Also, special efforts need to be made to study cultural aspects of sexual health and sexual disorders. Genesis and administration of culturally relevant instruments is one of the crucial steps. Understanding the cultural underpinnings of various disorders and formulating culturally relevant treatment plans must be the goal.

To further the science of sexual medicine, it is most crucial that the trainee psychiatrists are amply exposed to clinical experience in the field. Supervised training in thorough case work up and management of patients attending psychosexual clinics should be mandatory. Manuals as the one mentioned before [7] would come as an aid to the trainee doctors. Basic training in sexual medicine at the undergraduate level which is completely lacking needs to be introduced. Regular Continuing Medical Education programmes, seminars and discussions in the fraternity would provide the required momentum. In the long run, as steps to further the science of sexual medicine shall be taken, involving the community through sex education and such other programmes would be inevitable.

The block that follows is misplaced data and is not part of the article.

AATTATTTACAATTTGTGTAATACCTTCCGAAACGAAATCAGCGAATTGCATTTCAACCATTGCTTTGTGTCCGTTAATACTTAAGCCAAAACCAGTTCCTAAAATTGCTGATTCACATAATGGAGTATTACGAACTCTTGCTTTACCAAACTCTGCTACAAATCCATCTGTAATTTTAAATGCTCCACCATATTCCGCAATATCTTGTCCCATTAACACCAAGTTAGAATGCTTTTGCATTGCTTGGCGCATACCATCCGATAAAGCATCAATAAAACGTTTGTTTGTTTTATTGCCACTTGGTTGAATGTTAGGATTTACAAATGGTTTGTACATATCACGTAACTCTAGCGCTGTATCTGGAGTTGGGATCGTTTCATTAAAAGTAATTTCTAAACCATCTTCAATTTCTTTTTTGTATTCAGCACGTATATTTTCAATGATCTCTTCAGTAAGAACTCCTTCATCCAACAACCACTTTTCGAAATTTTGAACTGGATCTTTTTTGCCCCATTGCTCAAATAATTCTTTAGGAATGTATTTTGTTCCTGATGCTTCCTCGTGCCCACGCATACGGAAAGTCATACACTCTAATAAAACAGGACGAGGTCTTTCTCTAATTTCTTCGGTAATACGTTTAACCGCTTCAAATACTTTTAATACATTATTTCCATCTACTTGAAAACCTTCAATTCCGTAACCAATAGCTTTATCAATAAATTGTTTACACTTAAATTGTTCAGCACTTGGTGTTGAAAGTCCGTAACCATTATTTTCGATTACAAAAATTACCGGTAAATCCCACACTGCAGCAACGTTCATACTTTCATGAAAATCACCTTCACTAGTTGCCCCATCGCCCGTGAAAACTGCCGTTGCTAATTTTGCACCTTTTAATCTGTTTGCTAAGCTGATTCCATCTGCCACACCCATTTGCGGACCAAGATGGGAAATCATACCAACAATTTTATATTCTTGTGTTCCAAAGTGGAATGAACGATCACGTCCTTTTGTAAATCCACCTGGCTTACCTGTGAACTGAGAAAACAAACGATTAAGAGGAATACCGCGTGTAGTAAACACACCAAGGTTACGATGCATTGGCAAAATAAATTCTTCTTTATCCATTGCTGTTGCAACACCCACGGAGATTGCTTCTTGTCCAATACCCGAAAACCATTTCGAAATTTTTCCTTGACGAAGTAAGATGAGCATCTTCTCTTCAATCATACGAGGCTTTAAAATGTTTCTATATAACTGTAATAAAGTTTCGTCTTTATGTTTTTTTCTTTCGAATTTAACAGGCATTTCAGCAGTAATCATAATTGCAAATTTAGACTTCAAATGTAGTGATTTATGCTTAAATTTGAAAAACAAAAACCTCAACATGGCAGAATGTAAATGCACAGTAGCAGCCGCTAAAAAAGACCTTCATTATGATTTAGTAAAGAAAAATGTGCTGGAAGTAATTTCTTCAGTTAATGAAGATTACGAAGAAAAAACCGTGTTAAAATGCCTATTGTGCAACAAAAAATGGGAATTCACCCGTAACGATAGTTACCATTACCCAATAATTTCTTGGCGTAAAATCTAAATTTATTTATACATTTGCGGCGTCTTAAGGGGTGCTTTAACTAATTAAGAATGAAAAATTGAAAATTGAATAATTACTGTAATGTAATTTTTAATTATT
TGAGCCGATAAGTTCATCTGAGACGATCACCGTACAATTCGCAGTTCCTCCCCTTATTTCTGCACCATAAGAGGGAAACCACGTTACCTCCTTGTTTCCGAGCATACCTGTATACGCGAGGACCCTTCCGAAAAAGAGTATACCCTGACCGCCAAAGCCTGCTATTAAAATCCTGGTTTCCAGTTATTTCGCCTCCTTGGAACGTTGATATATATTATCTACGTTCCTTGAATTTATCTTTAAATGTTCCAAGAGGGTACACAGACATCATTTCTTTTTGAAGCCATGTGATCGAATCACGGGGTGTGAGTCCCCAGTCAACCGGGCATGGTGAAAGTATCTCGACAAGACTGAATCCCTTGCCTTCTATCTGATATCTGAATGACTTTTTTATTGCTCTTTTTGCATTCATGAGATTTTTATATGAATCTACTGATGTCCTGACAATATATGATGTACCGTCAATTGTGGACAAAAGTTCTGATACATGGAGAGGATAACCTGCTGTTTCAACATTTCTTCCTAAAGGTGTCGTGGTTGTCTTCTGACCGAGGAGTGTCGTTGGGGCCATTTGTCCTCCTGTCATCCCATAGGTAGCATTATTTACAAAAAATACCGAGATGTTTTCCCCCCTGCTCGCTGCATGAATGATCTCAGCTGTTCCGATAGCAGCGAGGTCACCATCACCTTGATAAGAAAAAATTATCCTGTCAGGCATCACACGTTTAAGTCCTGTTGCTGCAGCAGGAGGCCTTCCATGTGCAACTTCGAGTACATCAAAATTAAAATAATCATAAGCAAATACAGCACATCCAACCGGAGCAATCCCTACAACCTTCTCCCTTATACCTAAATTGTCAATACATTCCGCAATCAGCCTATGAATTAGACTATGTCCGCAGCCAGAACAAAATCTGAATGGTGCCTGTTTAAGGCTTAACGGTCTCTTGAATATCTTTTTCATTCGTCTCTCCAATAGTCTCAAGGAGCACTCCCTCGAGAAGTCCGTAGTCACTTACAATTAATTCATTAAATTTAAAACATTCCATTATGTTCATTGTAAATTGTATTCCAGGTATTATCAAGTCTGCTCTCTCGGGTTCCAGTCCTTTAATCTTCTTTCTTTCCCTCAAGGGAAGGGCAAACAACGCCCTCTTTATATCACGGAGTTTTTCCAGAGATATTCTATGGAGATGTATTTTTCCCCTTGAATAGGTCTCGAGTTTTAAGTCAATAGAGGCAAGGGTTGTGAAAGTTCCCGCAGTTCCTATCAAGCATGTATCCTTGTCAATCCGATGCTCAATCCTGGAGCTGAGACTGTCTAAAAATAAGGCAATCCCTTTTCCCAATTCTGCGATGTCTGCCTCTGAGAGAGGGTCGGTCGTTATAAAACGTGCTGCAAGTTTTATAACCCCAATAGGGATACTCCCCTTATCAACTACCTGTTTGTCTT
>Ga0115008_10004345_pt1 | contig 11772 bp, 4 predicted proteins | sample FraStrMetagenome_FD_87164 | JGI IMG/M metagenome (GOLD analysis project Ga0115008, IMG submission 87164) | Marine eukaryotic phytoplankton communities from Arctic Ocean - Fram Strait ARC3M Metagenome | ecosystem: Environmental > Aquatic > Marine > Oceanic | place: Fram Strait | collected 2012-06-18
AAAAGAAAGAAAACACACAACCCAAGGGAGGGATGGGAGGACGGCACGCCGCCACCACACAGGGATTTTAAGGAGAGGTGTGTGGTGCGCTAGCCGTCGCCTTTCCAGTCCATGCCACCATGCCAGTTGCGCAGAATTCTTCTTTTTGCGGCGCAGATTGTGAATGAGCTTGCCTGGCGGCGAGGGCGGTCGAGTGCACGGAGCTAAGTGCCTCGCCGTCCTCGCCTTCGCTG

As mentioned earlier, sexual health has twin facets - physical and mental. But the individual patient is torn between the various specialties, i.e. urology, neurology and psychiatry. It is time that with the development of sexual medicine, the psychiatrist acts as the coordinator. He should take up the responsibility of integrating the various fields and offer comprehensive services in the field of sexual health and medicine. One way of achieving this goal would be to establish multispeciality sexual clinics, affiliated to teaching institutions with comprehensive liaison activities.